Last week the Center for Public Integrity reported that almost 1,800 "special interest groups" have already hired 2,100 lobbyists and spent an estimated $45 million to lobby Congress on transportation in the first half of this year. The center, which tracks money in politics, says its investigation of transportation lobbying shows that "Congress's funding of transportation has become a broken process influenced by special interests." According to the National Surface Transportation Policy and Revenue Study Commission, the number of earmarks exploded from just 10 in 1982 to more than 6,300 in the 2005 SAFETEA-LU law.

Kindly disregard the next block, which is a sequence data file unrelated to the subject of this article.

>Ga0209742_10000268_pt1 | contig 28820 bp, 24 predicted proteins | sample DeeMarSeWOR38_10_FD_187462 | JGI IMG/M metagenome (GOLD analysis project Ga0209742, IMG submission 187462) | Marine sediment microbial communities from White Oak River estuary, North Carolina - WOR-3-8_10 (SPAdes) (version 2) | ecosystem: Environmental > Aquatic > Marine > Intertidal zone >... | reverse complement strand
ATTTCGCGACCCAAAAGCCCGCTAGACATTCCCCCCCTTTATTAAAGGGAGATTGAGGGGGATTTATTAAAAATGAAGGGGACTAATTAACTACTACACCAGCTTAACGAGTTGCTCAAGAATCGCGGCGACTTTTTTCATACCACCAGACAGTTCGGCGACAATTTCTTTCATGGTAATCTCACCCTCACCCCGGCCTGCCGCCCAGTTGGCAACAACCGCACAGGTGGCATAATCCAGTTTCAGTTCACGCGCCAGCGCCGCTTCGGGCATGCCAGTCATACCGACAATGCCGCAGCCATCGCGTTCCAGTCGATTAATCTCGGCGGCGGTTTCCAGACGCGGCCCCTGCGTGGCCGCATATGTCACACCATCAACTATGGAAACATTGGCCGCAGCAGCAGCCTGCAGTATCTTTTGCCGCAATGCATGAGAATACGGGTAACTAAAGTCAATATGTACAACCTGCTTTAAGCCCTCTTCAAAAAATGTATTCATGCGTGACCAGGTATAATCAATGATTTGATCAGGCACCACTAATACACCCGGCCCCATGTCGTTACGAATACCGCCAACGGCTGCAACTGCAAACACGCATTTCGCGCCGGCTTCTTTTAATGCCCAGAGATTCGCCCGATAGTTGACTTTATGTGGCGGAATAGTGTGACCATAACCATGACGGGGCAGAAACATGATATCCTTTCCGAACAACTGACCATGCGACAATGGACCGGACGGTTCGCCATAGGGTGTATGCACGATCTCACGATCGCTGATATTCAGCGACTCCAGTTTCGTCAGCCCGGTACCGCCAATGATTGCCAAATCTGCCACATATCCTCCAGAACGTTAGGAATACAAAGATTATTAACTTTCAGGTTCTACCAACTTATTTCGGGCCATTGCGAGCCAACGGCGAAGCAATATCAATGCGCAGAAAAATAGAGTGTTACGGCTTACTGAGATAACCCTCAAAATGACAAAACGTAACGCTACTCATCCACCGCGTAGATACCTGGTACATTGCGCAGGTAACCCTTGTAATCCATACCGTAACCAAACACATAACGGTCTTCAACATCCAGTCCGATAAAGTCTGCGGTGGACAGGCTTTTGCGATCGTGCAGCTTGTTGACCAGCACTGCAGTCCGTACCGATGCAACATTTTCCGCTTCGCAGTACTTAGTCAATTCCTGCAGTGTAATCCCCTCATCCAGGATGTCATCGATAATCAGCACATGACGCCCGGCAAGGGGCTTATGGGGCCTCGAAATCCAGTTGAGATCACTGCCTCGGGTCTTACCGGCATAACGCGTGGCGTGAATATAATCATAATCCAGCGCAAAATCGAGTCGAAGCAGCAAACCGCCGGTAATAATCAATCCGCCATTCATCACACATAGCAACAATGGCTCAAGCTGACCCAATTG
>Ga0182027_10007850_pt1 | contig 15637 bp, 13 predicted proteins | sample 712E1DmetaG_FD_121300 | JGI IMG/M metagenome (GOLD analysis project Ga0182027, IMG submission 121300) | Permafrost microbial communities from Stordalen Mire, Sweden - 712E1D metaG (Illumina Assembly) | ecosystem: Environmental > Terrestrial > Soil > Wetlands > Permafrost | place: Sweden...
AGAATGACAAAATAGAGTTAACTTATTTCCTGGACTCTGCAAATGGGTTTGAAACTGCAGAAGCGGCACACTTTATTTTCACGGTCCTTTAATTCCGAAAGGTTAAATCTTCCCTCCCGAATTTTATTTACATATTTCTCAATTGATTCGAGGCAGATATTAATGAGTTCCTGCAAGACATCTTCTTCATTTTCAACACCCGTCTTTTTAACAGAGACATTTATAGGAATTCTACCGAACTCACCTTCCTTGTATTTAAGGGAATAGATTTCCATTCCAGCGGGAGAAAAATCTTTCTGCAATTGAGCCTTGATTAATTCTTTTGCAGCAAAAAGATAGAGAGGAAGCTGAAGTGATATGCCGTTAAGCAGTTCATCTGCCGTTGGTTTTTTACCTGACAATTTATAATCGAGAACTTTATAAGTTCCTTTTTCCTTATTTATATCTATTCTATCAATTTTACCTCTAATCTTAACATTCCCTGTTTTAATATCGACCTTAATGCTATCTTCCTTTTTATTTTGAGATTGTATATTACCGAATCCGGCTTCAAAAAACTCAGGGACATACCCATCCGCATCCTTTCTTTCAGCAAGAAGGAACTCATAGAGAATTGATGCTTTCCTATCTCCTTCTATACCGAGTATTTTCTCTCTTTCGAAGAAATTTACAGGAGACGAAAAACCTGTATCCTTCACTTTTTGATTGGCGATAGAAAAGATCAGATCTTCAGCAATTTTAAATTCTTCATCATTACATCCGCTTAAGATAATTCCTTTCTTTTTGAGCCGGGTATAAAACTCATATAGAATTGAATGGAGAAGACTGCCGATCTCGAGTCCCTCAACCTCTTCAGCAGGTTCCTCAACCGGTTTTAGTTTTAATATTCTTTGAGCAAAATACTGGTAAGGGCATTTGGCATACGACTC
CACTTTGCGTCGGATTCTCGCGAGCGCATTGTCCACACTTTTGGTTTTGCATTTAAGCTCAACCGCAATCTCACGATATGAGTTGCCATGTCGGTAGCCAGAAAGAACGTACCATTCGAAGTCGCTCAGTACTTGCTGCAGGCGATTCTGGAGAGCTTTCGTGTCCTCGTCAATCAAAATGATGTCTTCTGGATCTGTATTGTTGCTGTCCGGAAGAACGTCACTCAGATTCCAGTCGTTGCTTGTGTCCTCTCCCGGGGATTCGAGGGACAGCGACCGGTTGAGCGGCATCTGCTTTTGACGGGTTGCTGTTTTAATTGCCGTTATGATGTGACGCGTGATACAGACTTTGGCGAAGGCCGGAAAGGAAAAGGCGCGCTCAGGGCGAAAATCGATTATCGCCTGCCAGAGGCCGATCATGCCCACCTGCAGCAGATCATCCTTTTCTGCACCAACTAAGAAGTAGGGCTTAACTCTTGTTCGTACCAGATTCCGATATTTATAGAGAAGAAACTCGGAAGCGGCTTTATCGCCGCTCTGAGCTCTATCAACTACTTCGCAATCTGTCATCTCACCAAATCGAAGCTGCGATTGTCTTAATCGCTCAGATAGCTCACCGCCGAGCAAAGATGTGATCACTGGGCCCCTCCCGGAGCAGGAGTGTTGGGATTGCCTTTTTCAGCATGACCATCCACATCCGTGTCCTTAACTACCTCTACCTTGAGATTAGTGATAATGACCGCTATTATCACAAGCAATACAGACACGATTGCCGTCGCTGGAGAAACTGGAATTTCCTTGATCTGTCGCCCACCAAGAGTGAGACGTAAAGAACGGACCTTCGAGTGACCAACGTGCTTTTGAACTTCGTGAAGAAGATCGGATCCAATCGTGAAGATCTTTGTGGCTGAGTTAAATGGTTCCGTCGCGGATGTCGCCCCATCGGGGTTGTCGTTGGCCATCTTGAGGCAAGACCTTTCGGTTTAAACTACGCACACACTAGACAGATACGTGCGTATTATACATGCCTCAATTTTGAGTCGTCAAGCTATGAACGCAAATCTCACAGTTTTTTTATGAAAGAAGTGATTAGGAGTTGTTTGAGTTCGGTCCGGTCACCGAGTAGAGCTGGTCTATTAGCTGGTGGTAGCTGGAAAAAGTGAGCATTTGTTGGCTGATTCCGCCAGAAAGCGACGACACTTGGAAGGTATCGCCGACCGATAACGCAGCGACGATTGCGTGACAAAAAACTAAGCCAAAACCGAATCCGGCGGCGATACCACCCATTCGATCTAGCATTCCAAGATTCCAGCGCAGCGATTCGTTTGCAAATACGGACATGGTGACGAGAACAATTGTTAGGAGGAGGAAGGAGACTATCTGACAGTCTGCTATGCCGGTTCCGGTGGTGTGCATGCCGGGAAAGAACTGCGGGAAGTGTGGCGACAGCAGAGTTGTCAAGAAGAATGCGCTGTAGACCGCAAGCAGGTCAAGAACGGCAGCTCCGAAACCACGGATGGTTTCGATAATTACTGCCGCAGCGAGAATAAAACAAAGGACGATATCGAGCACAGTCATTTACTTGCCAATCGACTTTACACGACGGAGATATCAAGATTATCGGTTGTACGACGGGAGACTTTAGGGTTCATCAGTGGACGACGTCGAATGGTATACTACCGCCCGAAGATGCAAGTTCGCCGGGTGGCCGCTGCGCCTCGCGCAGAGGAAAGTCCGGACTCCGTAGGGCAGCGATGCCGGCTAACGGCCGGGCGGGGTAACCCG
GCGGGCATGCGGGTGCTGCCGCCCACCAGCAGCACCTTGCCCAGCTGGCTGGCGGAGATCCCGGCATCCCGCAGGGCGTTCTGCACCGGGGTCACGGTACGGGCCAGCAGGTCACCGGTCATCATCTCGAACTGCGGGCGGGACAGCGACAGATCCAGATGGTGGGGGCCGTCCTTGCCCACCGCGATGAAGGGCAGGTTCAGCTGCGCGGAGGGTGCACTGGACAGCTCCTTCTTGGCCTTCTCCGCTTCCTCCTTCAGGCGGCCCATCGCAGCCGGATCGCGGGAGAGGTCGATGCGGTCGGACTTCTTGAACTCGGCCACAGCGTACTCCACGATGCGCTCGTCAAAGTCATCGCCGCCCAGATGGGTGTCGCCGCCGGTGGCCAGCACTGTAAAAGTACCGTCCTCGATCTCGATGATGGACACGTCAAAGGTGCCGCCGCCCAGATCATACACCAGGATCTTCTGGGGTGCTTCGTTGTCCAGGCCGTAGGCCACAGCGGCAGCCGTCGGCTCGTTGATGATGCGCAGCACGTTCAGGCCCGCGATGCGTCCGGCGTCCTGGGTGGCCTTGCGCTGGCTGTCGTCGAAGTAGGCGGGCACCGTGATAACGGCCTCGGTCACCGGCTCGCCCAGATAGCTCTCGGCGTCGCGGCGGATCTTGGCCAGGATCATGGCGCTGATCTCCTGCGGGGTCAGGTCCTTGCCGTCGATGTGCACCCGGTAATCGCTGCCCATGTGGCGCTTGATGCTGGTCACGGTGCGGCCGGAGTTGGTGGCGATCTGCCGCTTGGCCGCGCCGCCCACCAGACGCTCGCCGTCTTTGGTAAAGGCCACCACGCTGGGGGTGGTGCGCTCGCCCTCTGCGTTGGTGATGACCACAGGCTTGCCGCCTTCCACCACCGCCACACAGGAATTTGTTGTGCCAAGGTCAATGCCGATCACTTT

Along with organizations like the Brookings Institution and the Bipartisan Policy Center and a host of respected experts, the commission has called for the next surface transportation bill to focus on meeting national priorities and to use performance-based, outcome-driven criteria rather than parochial interests and political influence to determine how and where to spend federal dollars. With so much lobbying already under way, will it be possible to write the kind of transformational bill that transportation policy experts recommend? Can Congress and K Street control their appetite for earmarks, and at what point do earmarks go from simply greasing the political skids to undermining good policy?